Nathan Rabin: You’ve Got to Choose Love, Dammit

The author explains to his sons that love makes both people and societies better — even though it can hurt like hell.

Originally Published: 
Anne Meadows for Fatherly

Dear Declan and Harris,

You have both had the misfortune of being born during Interesting Times. You don’t have to wonder what it would be like to grow up in an era of great peril or in a society divided or with the stakes impossibly high. That is your reality for the indefinite future. You, consequently, do not have the luxury of apathy. You do not have the luxury of nihilism. You do not have the luxury of the sidelines.

When I was your age sometime late in the Paleozoic Era, I didn’t imagine that gay marriage would become the law of the land. I didn’t envision America electing not just a black president but an elegant, biracial community organizer from Chicago. And I didn’t foresee the United States stripping down marijuana laws one by one to keep young men at home instead of incarcerated. You don’t expect progress or the expansion of love.

But you should always expect backlash, reversion, and regression, a lesson you’re learning the hard way. I never imagined we’d elect a demented con man and hate machine to our highest office.

You are, despite the efforts of our current leaders, the recipient of freedoms I never could have imagined as a child in the 1980s, when it seemed like the only acceptable choice where sexuality and gender were concerned was cisgendered heterosexuality, even for folks who considered themselves big leftists. I’m so grateful that’s not the case anymore. Your sexuality and gender no longer have to fit into neat, tidy little boxes. You can be whoever you want to be. You can live your truth. I hope you will, and also that you will do so knowing there will always be people willing and eager to curtail love that they find unnerving or inconvenient and that you have to fight these forces of regression, these people who want to drag us back into a poisonously romanticized, whitewashed past.

You can love who you want to love. I only ask that you love yourself and each other, because you could not be more worthy of that soul-deep love, the kind of love that sustains you through the hard times and makes the good times even more joyous. But you need to choose to love. You’ve got to choose to love because without love in our lives this cold world would be unbearable. (And, let’s be clear, some things are inveterately worthy of love: family, sunsets, puppies, and the music of David Bowie and Prince.)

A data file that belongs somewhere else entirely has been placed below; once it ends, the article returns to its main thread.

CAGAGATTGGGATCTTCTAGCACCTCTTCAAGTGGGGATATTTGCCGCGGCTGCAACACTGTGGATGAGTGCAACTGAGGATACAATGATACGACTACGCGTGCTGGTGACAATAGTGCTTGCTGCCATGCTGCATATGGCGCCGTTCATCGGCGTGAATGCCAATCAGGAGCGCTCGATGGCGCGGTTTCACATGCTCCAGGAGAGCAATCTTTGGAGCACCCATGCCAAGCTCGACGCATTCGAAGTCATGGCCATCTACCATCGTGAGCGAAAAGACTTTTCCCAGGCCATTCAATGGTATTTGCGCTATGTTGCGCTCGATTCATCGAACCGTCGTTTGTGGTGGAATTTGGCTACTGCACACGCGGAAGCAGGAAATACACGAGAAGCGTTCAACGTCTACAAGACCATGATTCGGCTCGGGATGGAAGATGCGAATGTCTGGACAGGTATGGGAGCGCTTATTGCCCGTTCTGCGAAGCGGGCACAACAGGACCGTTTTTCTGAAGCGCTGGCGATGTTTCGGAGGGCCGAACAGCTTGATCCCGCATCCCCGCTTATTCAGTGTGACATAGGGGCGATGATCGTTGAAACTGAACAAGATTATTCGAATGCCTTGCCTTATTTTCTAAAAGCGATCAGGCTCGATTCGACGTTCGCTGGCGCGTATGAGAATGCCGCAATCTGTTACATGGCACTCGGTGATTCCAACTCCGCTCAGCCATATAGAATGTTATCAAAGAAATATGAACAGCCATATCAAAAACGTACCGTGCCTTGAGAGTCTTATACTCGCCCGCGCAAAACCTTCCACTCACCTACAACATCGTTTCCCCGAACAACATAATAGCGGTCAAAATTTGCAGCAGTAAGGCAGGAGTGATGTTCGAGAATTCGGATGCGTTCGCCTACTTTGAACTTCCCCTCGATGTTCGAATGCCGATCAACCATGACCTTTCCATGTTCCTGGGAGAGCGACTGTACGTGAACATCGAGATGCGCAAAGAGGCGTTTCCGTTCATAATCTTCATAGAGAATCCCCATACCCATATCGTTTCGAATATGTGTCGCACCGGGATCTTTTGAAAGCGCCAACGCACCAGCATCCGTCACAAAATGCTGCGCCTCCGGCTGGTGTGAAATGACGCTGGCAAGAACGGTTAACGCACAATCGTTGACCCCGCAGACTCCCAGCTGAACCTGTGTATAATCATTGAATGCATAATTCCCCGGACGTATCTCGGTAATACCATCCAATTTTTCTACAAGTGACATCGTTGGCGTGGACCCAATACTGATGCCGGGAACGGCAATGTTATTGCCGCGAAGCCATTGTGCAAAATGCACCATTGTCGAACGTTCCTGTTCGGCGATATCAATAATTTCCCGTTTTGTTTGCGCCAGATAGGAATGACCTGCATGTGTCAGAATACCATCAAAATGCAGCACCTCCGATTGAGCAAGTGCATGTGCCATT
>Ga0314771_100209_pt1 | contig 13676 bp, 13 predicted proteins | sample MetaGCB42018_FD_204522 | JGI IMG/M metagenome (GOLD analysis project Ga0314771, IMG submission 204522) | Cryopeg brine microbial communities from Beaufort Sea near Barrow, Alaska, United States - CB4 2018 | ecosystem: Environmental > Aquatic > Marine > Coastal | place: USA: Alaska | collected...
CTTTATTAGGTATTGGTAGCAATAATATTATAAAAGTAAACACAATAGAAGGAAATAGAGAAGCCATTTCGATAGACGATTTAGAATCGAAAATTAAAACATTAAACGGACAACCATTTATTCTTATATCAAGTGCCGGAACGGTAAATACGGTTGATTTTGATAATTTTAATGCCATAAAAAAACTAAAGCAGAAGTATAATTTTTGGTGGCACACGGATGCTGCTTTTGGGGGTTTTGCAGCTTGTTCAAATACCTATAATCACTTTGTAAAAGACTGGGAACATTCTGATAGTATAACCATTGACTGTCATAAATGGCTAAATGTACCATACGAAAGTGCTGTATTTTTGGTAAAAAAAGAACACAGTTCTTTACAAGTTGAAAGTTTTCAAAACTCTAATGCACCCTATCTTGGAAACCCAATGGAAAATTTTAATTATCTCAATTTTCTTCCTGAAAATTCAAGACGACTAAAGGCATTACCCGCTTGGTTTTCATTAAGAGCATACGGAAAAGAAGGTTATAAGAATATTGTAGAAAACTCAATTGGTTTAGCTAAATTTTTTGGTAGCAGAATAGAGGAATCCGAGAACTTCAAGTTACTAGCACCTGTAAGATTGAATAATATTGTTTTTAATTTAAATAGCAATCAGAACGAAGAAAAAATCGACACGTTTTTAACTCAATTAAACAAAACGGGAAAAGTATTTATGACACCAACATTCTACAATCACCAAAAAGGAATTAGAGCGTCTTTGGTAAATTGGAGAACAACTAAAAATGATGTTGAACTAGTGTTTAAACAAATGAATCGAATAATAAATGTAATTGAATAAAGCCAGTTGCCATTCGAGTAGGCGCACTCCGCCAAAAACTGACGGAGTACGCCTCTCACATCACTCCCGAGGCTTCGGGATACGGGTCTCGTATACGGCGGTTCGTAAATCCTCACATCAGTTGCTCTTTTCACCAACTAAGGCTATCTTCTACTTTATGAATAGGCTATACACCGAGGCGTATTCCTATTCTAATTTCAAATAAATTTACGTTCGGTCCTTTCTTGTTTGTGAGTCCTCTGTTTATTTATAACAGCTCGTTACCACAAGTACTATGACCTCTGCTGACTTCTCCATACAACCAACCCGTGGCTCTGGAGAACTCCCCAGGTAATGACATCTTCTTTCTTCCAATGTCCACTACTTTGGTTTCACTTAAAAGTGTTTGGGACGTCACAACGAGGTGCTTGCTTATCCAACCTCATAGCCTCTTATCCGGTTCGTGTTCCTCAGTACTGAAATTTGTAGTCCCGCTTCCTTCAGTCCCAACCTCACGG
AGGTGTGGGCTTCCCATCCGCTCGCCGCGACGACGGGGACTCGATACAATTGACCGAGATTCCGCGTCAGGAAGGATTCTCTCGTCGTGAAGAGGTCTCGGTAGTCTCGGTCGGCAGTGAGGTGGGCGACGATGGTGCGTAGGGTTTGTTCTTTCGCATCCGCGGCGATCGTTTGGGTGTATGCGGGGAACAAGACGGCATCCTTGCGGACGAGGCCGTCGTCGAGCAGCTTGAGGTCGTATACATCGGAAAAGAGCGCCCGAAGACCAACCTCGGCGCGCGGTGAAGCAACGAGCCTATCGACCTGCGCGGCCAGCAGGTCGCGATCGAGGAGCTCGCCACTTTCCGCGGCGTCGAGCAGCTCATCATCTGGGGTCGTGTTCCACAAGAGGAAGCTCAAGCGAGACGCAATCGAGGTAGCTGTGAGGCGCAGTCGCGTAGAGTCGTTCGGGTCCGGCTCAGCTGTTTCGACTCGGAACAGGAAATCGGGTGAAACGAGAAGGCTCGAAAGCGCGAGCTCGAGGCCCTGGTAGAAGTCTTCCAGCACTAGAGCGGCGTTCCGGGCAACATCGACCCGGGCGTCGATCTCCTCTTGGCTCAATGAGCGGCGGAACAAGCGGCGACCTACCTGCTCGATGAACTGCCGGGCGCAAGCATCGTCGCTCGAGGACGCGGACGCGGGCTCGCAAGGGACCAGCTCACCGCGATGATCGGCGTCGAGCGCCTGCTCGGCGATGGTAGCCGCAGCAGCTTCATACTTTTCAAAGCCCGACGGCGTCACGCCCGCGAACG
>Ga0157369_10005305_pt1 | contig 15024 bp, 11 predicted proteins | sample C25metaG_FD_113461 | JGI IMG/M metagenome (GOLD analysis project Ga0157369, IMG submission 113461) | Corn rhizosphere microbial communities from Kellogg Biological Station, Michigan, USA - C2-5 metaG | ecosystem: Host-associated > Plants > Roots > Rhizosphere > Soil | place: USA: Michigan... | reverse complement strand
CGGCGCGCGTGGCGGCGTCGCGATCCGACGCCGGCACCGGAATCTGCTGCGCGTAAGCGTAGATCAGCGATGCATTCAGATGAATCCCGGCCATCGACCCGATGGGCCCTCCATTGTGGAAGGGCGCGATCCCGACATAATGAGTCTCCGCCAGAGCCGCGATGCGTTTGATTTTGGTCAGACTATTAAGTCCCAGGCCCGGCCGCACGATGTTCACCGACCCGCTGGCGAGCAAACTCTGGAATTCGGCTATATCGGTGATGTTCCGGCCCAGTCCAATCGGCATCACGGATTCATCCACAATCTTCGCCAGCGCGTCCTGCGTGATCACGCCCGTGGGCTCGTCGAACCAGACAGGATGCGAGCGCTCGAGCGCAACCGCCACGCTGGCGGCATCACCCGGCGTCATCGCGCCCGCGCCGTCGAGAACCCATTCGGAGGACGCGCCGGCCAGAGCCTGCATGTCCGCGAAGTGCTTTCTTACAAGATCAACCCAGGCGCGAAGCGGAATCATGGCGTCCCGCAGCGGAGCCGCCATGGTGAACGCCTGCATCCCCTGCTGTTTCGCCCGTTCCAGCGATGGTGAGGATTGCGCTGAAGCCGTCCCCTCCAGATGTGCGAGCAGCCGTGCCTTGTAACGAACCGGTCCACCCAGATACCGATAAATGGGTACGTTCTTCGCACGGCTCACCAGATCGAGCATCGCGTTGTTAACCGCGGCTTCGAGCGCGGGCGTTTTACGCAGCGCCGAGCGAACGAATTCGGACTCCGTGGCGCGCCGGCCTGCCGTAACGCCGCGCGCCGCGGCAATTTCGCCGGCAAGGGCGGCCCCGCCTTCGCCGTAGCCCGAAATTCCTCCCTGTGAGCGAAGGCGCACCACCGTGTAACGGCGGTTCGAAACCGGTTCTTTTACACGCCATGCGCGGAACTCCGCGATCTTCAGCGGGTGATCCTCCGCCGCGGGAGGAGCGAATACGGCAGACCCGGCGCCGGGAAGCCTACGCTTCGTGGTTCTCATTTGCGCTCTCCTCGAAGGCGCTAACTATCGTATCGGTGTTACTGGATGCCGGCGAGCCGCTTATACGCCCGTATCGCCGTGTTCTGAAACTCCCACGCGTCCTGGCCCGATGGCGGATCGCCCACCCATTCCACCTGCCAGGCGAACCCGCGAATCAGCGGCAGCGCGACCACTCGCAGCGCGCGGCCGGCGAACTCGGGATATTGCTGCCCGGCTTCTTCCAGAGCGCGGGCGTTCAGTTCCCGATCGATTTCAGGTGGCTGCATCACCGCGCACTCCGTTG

You’ve got to choose to love, dammit, because love makes you stronger, fuller, and more complete. You’ve got to choose to love, dammit, knowing that you may not be loved in return. You’ve got to choose to love, dammit, even when it makes getting your heart broken, and broken viciously, and repeatedly, an absolute certainty.

You’ve got to choose to love, dammit, even when it feels like your cold, grey heart has nothing but hatred and sadness and resignation within it, when it feels like you can’t go on, that you’re defeated.

A life without love in it is no kind of life at all, when it comes right down to it. But a life without love is nevertheless one that far too many of us are willing to live if it protects us from pain that feels overwhelming and insurmountable. I spent far too much of my life hiding away from pain, trying to keep myself from getting hurt. In the process, I closed myself off to love. I wish I hadn’t done that. I wish that I had more courage growing up. I wish I’d possessed the courage and the conviction to love deeply and sincerely despite the incredible costs and despite the dangers incumbent in making yourself vulnerable to a world that oftentimes seems to feed on the blood of the innocent.

But you should know this: Loving you both comes as intuitively and naturally to me as breathing. Love radiates from every pore for the both of you, my beautiful, blessed sons. But I could never have known love of that intensity, power, and permanency if I hadn’t opened myself up to heartbreak and rejection, to getting hurt. I made my choice and you were my reward. Love leads to more love.

If you let it. I’m asking you, as your father, to choose love, dammit, because the free-floating hatred that has seemingly consumed society and turned us against each other has to stop somewhere. What better place than at your feet?



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